How personal things get frequently makes you gasp. On the outside, the gay couple Flip (Jimonn Cole) and Gail (Kevin Isola) are stuck in the middle of sour bickering. Flip, a lawyer, wants to re-closet himself while he’s back in the neighborhood and begs Flip, an actor, to “tone it down” a bit. Isola plays Flip as both a ham actor and a proud and out a gay man. Flip wastes no time in telling him what a rotten, failed actor he is.
Guirgis’ characters are nothing if not direct. Norca (Paola Lázaro) think she recognizes Sonia (Dierdre Friel) as a schooldays tormentor. But it’s a case of mistaken identity—something which happens to Sonia a lot, she says—and so getting slapped is extremely unmerited.
Edwin (Erick Betancourt) and Pinky (Maki Borden) are brothers; the latter has mental health issues, the former takes on the lion’s share of care of him. Pinky is frighteningly vulnerable and sweetly earnest, demanding hugs from his brother, who loves him too and also feels trapped into his care.
When Sister Rose’s niece Marcia (Stephanie Kurtzuba) has an asthma attack in front of Edwin—probably the best and craziest asthma attack you will see on stage—it leads to a spark between them both.
It’s a spark of plain-spokenness; a meet-cute with two people who bluntly express exactly how they feel, including when it comes to Edwin challenging Marcia to make her romantic intentions clear. There’s no time for prevaricating here; his job, his life, is to take care of his brother. Does she want to be part of it? Marcia wants something here too, a real personal connection, but will she be able to achieve it?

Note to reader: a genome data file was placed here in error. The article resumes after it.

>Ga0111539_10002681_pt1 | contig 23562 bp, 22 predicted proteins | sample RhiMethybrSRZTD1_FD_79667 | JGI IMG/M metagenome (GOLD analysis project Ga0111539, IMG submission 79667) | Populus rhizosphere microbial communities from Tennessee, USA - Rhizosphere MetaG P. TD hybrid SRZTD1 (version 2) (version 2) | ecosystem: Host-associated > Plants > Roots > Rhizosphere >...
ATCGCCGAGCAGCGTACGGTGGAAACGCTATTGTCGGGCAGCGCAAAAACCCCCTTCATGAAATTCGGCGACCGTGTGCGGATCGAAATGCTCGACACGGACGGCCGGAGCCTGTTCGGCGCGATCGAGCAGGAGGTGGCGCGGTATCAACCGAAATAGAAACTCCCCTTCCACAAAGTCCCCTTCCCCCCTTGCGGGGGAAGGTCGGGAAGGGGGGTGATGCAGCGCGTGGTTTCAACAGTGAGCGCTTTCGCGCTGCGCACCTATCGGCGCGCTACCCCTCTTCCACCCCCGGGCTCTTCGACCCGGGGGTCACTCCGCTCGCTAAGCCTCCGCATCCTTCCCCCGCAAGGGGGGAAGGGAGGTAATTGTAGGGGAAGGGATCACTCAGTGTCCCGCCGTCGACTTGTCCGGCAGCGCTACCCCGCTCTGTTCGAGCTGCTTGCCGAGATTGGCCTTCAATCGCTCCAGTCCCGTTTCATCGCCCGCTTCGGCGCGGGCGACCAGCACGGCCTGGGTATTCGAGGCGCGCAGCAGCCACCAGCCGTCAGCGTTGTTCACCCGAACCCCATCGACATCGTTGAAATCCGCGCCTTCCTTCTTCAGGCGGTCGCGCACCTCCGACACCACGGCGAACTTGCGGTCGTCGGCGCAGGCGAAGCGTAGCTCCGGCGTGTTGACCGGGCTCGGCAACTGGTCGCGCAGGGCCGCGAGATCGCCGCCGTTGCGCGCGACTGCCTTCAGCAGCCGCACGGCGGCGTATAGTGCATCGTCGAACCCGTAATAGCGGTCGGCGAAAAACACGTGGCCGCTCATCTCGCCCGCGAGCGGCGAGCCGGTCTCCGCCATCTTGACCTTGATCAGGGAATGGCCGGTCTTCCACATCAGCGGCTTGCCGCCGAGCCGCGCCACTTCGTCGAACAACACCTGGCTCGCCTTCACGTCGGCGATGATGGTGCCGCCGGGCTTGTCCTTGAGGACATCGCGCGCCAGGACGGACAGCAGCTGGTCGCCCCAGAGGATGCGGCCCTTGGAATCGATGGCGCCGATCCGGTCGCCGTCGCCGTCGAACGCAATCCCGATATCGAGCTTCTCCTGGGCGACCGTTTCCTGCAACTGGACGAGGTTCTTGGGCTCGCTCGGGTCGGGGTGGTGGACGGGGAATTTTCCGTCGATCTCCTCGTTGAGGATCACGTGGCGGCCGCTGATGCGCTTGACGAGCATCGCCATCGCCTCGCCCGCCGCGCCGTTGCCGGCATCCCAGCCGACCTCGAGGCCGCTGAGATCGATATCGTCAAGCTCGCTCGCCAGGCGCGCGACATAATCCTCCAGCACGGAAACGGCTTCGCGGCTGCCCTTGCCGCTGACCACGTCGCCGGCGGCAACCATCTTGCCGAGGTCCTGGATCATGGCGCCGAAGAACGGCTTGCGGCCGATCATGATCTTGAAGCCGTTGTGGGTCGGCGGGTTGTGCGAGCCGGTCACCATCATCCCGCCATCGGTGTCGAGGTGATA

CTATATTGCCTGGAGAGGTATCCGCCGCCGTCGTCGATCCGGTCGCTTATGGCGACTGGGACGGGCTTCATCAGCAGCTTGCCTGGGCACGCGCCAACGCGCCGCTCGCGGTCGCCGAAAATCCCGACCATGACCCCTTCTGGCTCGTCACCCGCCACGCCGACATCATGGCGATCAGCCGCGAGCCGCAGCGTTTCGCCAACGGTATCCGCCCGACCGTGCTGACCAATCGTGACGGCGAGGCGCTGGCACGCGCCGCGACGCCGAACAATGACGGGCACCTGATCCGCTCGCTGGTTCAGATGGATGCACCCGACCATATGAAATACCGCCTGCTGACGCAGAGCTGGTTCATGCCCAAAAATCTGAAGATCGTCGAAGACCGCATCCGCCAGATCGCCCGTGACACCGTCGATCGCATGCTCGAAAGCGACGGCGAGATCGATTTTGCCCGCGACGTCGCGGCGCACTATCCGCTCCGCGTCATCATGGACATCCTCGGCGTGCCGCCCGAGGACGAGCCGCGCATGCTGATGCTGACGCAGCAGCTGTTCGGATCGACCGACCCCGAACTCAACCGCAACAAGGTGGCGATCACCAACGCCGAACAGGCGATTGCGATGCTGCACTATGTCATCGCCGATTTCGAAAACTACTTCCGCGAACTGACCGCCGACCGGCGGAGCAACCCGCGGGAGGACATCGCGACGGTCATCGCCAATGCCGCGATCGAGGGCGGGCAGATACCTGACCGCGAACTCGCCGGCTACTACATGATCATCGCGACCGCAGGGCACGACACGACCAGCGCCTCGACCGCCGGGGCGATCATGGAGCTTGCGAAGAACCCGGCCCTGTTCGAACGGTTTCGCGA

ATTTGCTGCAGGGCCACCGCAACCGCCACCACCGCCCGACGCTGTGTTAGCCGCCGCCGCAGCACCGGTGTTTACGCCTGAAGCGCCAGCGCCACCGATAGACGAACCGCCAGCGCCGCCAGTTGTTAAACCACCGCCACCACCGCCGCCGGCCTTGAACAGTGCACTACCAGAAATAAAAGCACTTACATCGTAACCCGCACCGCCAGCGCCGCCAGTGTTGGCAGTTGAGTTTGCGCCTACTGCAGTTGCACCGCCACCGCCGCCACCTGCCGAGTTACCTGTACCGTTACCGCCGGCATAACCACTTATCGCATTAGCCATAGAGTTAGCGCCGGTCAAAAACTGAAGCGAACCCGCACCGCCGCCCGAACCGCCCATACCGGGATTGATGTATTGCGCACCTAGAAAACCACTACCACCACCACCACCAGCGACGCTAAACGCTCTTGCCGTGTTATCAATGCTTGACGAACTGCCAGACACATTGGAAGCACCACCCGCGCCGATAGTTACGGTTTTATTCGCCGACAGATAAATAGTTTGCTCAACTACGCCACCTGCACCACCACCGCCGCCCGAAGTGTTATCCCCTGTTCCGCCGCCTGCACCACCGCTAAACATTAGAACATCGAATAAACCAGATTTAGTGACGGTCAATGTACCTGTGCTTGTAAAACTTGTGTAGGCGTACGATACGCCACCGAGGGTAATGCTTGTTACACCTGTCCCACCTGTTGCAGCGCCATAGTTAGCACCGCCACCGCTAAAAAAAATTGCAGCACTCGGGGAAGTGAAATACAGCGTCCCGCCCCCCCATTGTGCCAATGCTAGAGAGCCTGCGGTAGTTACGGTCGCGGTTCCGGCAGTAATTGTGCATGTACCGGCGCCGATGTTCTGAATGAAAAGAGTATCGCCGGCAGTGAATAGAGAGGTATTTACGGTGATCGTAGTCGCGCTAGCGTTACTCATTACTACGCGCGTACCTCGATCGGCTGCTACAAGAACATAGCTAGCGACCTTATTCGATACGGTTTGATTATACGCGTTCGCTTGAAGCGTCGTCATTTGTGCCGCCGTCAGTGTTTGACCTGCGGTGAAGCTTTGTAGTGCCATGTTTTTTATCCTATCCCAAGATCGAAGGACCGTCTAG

Guirgis has such a talent for how people speak and relate to one another, we instantly believe all of the characters on stage—everything in their wit, fallibilities, and strengths. Profanity, painful truth, confession, jokes, baiting: this is discourse at its most human.
It really feels as if we have dropped on a random cross-section of New York, and the play is like being caught in a brilliant, funny, invective-packed slipstream.
When we leave it, we leave it not knowing what really happens to these characters—despite some clarification on the fate of the corpse of poor Sister Rose.
Their stories were in process at the beginning, and they’re in the process when we leave them. In their desire to connect, what we really see is the human capacity for selfishness. The play is about people treating each other badly, regretting it, being resigned to it and its damage, and trying to move on past the mess of it to… well, the unknown.
The lady next to me turned to me after the hearty applause had subsided, pointed to the stage, and said of the characters, “I want more – more of them.” That crystallizes Guirgis’ accomplishment. Our time with these folks after two beautifully written and directed hours feels like it should have only just begun.
Our Lady of 121st Street is at the Pershing Square Signature Center, NYC, until June 10. Book here.